The goofy but intelligent sitcom, which began its ascendancy a few years back with the underrated Raising Hope, and continued moving on up with last year’s breakout hit, New Girl, has climbed a little higher up the mountain with new comedy Ben and Kate.
Centred around titular siblings Ben (Nat Faxon) and Kate (Dakota Johnson), who grew up in a rampantly dysfunctional household where raging arguments were the norm, it’s based on the real life of the show’s creator Dana Fox, and you can see the humanity that this brings to the show almost from the word go.
Because while it is yet another in a long line of sitcoms based on mismatched people living together – goofy brother Ben values “fun” over pretty much anything else in life, while more responsible single mum sister Kate, mother to cute-but-too-cute daughter Maddie (Maggie Elizabeth Jones), holds down the serious adult role – they almost immediately cease to be caricatures and become real people.
And that is this sitcom’s real triumph.
It would have been frighteningly easy to shoot for cheap laughs based on stereotypes so broad no joke could have missed them.
And sure I was a little uneasy in the first part of the debut episode where Ben seemed to be channeling equal parts Wedding Singer-era Adam Sandler and Bill and Ted’s Excellent Adventure-era Keanu Reeves.
And also a little jumpy when Kate arrived home with a possible new boyfriend after date number 9 – no. 10 is the first where she is nervously planning to have sex for the first time since Maddie was conceived – and played the straight woman to perfection just as Ben revs up the goofiness.
But then, just as I am expecting every tired old, tarted up cliche to come wandering in the door, glad to be working somewhere other than 2 Broke Girls, Dana Fox deftly injects some genuine humanity in a scene that could have simply been played for pure slapstick.
Turns out that while Ben may be a slacker, living in far off Sacramento and only returning back when he needs something, and Kate may be the uber-responsible job with a steady bar job, they actually get along well.
And to this I say a big hollerin’ pop culture hallelujah!
I am fairly certain my brain would have exploded from frustration and this would have the first and last episode I would have watched if Ben and Kate had gone down the angry, sniping cheap-shots-at-each-other-in-every-line-of-dialogue route.
Too many sitcoms use this approach thinking that mean and snarky is the path to eternal sitcom happiness.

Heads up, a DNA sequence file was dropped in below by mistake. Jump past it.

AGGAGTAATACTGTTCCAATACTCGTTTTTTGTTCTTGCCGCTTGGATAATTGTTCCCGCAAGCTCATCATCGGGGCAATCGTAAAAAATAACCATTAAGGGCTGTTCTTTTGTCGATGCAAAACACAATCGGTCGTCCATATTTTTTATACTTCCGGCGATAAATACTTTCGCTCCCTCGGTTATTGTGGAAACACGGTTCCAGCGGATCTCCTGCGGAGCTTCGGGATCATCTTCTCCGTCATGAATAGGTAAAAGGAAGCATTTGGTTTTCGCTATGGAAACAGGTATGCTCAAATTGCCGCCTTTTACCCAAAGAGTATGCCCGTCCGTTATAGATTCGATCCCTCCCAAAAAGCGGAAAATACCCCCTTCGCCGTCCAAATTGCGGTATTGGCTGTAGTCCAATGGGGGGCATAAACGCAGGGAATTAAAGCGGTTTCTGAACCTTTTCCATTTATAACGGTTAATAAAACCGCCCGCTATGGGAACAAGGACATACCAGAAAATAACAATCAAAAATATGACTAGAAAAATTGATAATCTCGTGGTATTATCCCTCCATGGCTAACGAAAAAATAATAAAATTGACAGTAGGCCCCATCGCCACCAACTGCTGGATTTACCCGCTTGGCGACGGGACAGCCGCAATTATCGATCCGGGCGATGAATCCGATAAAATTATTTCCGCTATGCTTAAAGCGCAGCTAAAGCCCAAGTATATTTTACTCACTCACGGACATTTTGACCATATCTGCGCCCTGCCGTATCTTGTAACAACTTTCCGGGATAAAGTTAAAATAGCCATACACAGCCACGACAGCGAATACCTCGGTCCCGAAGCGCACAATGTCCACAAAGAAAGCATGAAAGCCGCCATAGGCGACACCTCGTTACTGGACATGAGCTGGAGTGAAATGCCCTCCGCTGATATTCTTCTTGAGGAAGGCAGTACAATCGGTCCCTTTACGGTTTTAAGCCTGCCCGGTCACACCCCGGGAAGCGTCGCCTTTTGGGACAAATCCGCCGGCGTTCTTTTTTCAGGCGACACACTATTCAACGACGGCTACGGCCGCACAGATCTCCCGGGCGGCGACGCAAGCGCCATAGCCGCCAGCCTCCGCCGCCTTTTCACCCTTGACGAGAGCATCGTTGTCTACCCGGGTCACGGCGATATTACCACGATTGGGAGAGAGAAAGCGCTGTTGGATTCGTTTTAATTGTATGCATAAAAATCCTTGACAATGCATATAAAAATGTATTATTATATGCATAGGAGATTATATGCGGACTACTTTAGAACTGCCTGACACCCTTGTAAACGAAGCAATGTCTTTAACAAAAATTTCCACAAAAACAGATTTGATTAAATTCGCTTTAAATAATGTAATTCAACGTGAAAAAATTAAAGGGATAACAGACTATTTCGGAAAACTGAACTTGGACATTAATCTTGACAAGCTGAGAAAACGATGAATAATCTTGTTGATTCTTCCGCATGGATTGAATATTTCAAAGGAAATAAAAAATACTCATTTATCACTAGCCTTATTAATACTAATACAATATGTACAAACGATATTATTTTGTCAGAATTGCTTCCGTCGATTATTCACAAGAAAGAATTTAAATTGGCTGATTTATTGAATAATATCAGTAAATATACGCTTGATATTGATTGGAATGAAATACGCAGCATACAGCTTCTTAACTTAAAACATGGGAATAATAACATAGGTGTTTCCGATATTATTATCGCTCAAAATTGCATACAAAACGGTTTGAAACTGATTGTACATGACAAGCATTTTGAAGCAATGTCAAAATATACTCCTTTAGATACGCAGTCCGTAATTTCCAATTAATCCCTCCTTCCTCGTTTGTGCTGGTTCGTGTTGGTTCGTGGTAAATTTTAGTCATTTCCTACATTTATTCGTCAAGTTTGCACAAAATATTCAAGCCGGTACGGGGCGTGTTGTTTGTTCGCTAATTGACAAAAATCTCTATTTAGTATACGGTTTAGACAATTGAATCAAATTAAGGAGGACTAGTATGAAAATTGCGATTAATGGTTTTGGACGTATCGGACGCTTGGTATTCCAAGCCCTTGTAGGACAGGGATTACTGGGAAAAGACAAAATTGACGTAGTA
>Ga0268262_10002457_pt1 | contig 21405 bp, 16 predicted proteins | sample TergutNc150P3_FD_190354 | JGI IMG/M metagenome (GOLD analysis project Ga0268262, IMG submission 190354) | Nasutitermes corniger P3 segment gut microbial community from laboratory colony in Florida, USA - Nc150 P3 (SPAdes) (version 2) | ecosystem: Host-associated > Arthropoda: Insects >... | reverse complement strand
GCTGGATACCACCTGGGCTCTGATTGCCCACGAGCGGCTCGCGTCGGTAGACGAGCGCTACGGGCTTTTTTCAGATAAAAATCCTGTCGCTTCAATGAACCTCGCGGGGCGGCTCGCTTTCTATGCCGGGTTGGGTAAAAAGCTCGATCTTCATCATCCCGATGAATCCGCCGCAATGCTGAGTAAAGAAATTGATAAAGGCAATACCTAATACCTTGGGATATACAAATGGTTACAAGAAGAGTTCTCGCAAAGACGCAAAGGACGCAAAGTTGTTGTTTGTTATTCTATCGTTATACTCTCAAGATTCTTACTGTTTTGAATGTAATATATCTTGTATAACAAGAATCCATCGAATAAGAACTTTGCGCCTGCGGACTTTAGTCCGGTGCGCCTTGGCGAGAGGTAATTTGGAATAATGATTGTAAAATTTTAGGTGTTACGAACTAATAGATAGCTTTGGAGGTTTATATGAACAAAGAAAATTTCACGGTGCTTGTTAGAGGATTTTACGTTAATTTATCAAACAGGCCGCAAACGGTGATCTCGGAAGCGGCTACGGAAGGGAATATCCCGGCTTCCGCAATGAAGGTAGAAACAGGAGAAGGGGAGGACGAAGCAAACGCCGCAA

But the truth is, this approach has a limited life span, wears out its welcome with discerning viewers fast, and leave a hollowed-out comedy in its wake.
And frankly it wouldn’t have made sense anyway given Ben and Kate’s backstory. The whole reason they are as close as they are, despite everything Ben may do, is that they only had each other during their difficult growing up years.
While no doubt there are people who do end up snarking at each other after childhoods like that, it would have cut the heart and soul out of what is a delightful, sweet (but not saccharinely so) sitcom with real people living out wholly believable relationships.
There is real warmth and sentiment behind every line in the show, and it is this grounding in the truth of real human interaction that elevates the show.
That’s not to say it doesn’t enjoy the occasional excursion into cliches land but it uses them well and they become an effective part of the show’s overall look and feel rather than the butt of laboured, crudely obvious jokes.
Take the requisite sidekicks to both Ben and Kate.
Tommy (Echo Kellum), Ben’s best friend (who is desperately in love with Kate, and not afraid to remind her every chance he gets), and saucy British lass BJ (Lucy Punch) are both a little loopy, as all good friends must be, and possessed of enough zingy one liners that they have the power to slay a whole herd of gloomy guts in their well-shuffled tracks.
But they complement Ben and Kate perfectly and could well go on, with enough attention from the show’s writers (which I am quietly confident they will get) to acquire the same depth and breadth of character that sidekicks like Jack and Karen did in Will and Grace.
Dana Fox and the team even managed to fashion a happy ending to the debut episode that wasn’t so sugary sweet that viewers were left in a candy-induced coma for days afterwards.
While Ben may not have succeeded in stopping his old girlfriend from marrying another man, he did manage to do what all big brothers should do and look out for the best interests of his sister and niece, in the process revealing, without too much expositional clunkiness, that there is a man of substance behind the goofy facade.
It bodes well for the show, and I am expecting big things from a sitcom that has a good chance of joining Raising Hope and New Girl as goofy sitcoms with heart … and a correspondingly long and happy TV life*.
* Just how long you ask? Well no one can predict the future but it was announced earlier today Australian time that Ben and Kate, along with sibling sitcom, The Mindy Project, had been picked for full seasons after just two episodes have aired. In Ben and Kate’s case that means six extra episodes to go with the initial 13 ordered.
In announcing the order, Fox Entertainment Chairman Kevin Reilly was quoted in a statement as saying: “‘Ben and Kate’ and ‘The Mindy Project’ have everything we want to stand for in comedy: smart writing, hugely appealing casts and comedy that feels contemporary and real — which is why we’re confident they will continue to build on what is already an appointment comedy night for young, influential audiences on Tuesdays.”
So there’s cause for celebration already!
* Oh and here’s an awesome interview with Nat Faxon on tvline.com. You’re welcome.